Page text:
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Tuesday #GoThailandGoAsean: A rather relaxing day ...

Tuesday #GoThailandGoAsean: A rather relaxing day at Abhaibhubejhr Hospital

Alternative treatments have seen a rise in popularity in recent years, highlighted by the fact a therapist comes into my office and offers a variety of treatments every Thursday. So as we hopped into the van for the journey towards the Abhaibhubejhr Hospital in Chao Phraya, there was a sense of intrigue about what lay ahead.

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The hospital was originally built for the King in 1909. Back then it was only for Royal family use, but since the revolution no royals have visited. It opened in 1941 as the Prachinburi Provincial Hospital and was renamed as the Abhaibhubejhr Hospital in 1966 before establishing the Thai Herbal Medicine unit in the pharmacy department. During a presentation given by the hospital we learned that the key face behind the whole process was Dr Supaporn Pitiporn, who had spent her life acquiring knowledge of Thai traditional medicines from local folk healers and self-learning.

The hospital. Beautiful, innit?

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I have always thought of myself as a liberal person, giving most things the benefit of the doubt. However when they produced a slide saying ‘ Angle Grass could prevent cancer’, I began to question the wisdom. What is blindingly obvious is the absolute belief in Thai culture that herbal medicines work, and although western science would seek proof that such medicines work, their belief is unwavering.

After a tour of the building, including a visit to the pharmacy where you buy pretty much any herbal remedy (the most memorable one was, and I quote one of the guides here, helped to ‘strengthen your ammunition’), it was onto the training centre where locals can learn how to give traditional Thai massages and about herbal medicines.

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We needed our blood pressure taken (still not sure why) and even though mine was a bit high (still not sure why) it was onto massage number two of the week. Now. I must admit this one was a bit terrifying. Terrifying in the sense that there was A LOT of er, cupping going on, and even more massaging of my butt. Dearest readers I did not ask for this, and it’s always good to have a massage, so I let it happen. Plus he was bigger than me. The contrast in culture between westerners who treat themselves to a massage every day and Thai people who go every two or three days as a regular maintenance is fascinating. Maybe that’s why they’re known as the country of smiles.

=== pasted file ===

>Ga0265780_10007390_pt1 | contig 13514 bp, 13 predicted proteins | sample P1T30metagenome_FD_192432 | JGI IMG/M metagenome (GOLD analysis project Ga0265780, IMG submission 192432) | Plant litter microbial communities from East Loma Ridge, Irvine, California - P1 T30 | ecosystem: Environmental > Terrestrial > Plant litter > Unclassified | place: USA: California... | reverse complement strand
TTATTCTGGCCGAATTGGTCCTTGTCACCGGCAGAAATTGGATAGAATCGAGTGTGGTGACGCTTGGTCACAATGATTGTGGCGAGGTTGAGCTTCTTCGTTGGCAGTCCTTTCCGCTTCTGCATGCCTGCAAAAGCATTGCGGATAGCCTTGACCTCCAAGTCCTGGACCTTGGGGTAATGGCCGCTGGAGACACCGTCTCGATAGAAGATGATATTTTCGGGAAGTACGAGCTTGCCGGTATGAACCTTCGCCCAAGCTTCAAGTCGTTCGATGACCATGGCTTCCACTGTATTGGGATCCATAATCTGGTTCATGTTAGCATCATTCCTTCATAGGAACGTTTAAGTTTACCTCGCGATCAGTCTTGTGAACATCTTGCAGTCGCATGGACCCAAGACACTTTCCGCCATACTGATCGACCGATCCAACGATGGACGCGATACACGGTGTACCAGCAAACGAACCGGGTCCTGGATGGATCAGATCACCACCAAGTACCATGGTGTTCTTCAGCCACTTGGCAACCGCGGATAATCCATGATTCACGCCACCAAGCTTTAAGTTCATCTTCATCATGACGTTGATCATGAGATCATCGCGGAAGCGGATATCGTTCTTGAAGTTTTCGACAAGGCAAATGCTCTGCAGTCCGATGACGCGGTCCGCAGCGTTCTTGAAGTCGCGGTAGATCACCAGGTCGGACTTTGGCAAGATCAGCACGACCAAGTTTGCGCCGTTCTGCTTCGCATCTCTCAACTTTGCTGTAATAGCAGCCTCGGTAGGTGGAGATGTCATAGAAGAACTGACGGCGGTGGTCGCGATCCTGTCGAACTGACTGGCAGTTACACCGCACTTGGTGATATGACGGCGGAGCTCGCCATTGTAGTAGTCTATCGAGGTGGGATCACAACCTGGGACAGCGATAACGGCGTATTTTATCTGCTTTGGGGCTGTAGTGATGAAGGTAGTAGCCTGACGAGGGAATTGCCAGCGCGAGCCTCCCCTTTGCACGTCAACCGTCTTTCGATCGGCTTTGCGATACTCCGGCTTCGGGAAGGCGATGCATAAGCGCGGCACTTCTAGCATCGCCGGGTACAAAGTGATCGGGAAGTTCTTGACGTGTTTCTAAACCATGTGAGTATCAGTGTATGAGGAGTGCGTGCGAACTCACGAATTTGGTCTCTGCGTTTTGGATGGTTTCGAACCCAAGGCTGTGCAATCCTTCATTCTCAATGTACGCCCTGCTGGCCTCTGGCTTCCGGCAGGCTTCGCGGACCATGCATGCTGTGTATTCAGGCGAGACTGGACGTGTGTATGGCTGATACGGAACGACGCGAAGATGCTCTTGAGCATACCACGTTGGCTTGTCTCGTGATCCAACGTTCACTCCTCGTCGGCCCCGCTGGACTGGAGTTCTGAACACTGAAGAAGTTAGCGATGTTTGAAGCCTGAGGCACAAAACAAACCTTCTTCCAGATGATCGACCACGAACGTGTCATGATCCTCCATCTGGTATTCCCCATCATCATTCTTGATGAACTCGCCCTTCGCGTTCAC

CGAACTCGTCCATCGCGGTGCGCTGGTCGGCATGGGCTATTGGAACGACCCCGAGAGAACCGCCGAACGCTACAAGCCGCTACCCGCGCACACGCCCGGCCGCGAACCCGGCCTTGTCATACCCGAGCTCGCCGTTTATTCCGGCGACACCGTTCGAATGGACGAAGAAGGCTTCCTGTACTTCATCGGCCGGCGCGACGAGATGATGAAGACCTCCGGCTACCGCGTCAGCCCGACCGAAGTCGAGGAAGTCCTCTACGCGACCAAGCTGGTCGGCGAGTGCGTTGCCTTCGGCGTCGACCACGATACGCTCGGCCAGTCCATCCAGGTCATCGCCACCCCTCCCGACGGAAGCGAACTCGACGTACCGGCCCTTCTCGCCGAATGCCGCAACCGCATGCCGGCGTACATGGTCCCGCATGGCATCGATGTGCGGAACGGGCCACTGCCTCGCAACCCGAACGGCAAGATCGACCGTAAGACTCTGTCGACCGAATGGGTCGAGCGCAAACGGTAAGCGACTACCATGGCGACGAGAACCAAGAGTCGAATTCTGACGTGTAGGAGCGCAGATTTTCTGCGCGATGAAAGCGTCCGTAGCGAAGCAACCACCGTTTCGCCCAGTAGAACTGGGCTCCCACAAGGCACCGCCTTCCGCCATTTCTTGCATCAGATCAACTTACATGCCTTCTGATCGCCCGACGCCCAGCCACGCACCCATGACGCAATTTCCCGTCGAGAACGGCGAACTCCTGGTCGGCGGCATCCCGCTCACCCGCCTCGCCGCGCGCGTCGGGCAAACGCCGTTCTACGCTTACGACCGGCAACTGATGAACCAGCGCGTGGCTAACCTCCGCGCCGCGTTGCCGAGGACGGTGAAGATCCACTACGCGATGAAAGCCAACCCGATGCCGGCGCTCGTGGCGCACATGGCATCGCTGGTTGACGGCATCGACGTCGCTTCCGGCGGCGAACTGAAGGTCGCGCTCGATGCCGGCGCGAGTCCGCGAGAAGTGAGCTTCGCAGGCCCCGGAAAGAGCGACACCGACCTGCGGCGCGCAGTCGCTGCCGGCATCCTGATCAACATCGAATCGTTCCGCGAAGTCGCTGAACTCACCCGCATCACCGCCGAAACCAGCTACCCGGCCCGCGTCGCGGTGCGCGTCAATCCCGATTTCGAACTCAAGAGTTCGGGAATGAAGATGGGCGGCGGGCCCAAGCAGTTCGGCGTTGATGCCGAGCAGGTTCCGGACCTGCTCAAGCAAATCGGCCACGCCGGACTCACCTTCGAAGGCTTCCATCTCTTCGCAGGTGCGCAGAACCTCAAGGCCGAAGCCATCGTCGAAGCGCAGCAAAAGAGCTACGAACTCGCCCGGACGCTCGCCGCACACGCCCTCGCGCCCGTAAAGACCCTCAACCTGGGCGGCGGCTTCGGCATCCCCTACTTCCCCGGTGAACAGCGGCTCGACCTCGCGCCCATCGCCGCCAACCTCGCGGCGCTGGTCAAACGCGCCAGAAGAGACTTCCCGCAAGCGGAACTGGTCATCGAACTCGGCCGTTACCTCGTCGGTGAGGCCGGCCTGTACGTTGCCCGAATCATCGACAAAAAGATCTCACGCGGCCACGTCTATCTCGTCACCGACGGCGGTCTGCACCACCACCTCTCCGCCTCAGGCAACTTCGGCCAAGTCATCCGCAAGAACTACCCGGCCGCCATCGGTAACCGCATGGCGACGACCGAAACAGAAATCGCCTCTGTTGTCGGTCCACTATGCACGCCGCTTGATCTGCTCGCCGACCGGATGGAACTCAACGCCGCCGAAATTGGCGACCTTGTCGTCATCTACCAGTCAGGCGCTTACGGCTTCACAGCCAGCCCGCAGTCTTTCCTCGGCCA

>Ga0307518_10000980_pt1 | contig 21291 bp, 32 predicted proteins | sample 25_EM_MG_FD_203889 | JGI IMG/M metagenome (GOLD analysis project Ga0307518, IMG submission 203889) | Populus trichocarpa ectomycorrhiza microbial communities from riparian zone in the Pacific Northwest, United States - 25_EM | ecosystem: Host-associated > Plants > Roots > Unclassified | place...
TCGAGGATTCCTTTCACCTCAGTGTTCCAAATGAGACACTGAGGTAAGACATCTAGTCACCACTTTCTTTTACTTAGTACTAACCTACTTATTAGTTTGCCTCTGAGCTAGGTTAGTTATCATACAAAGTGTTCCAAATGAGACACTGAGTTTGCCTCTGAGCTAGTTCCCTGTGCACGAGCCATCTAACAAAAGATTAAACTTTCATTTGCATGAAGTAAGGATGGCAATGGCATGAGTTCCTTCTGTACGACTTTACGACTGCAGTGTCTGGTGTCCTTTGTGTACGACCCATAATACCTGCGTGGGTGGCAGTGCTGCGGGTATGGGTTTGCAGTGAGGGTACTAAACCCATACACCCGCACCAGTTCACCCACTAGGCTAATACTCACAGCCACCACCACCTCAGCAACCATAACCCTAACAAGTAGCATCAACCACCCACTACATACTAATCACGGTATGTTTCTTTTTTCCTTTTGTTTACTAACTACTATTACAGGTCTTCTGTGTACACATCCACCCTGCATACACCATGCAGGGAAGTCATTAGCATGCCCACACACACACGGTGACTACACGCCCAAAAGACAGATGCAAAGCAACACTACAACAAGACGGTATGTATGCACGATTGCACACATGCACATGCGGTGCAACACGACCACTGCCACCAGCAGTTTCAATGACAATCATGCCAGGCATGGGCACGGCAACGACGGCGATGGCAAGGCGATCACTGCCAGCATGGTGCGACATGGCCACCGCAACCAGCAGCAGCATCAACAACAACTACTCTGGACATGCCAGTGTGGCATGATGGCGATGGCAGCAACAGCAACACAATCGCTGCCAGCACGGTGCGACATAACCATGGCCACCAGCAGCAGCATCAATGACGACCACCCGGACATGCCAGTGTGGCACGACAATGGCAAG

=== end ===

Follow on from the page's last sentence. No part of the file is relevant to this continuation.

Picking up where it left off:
This comes in handy when the sniffles arrive

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Our group was then split into two – hand spa and nasal inhaler. Luxurious names I know. My group made the nasal inhaler first, which was basically a herbal version of Vicks. It’s made from nine different spices as well as oil, and we had to make some based on our own preferences. Put it this way – my backpack has stunk of the stuff since I made it, but boy does it work.

The hand spa left my hands feeling as soft as a babies butt, and me rather hungry. The centre has its own restaurant, and we were treated to some of the finest food I’ve had. The Massaman Curry and the sweet pineapple with glazed peanut on top were the highlights. Only two of us appeared to be eating them, which was fine by me. I devoured them.

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All the food

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Fully satisfied from the food, I had a snoop around the hospital before we left. British hospitals get a WHS Smith and a subway. These guys had a fresh fruit market IN THE HOSPITAL GROUNDS. Can you imagine if anyone suggested such a thing in England?

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Back into the van we went and took a short journey to a local farm where the herbs the hospital use are grown. We took a stroll around the farm learning about the process involved of drying out the herbs and the way they pack them. There’s no cold compress to keep them fresh. Everything is done in a basic way that hasn’t changed for generations. Here was made herbal compresses, and I’m happy to go on record saying mine was abysmal. Had it not been for a little help then I doubt there would have been a finished product. Someone even found time to call my effort rubbish, much to the amusement of everyone else.

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One thing that struck me – rather like Bangkok – was how dry everything was. I couldn’t believe the sheer volume of herbs that were produced. The lush grounds caused by searing humidity and occasional downpours of rain makes Thailand a perfect climate for growing herbs. Again, the people were extremely warm and welcoming. The couple who own the farm were always smiling, happy to chat to you, happy to share their story. They are proud of their culture. It’s a massive reason eastern Thailand can become a hotspot of tourist activity, especially if you want to see life as a local.


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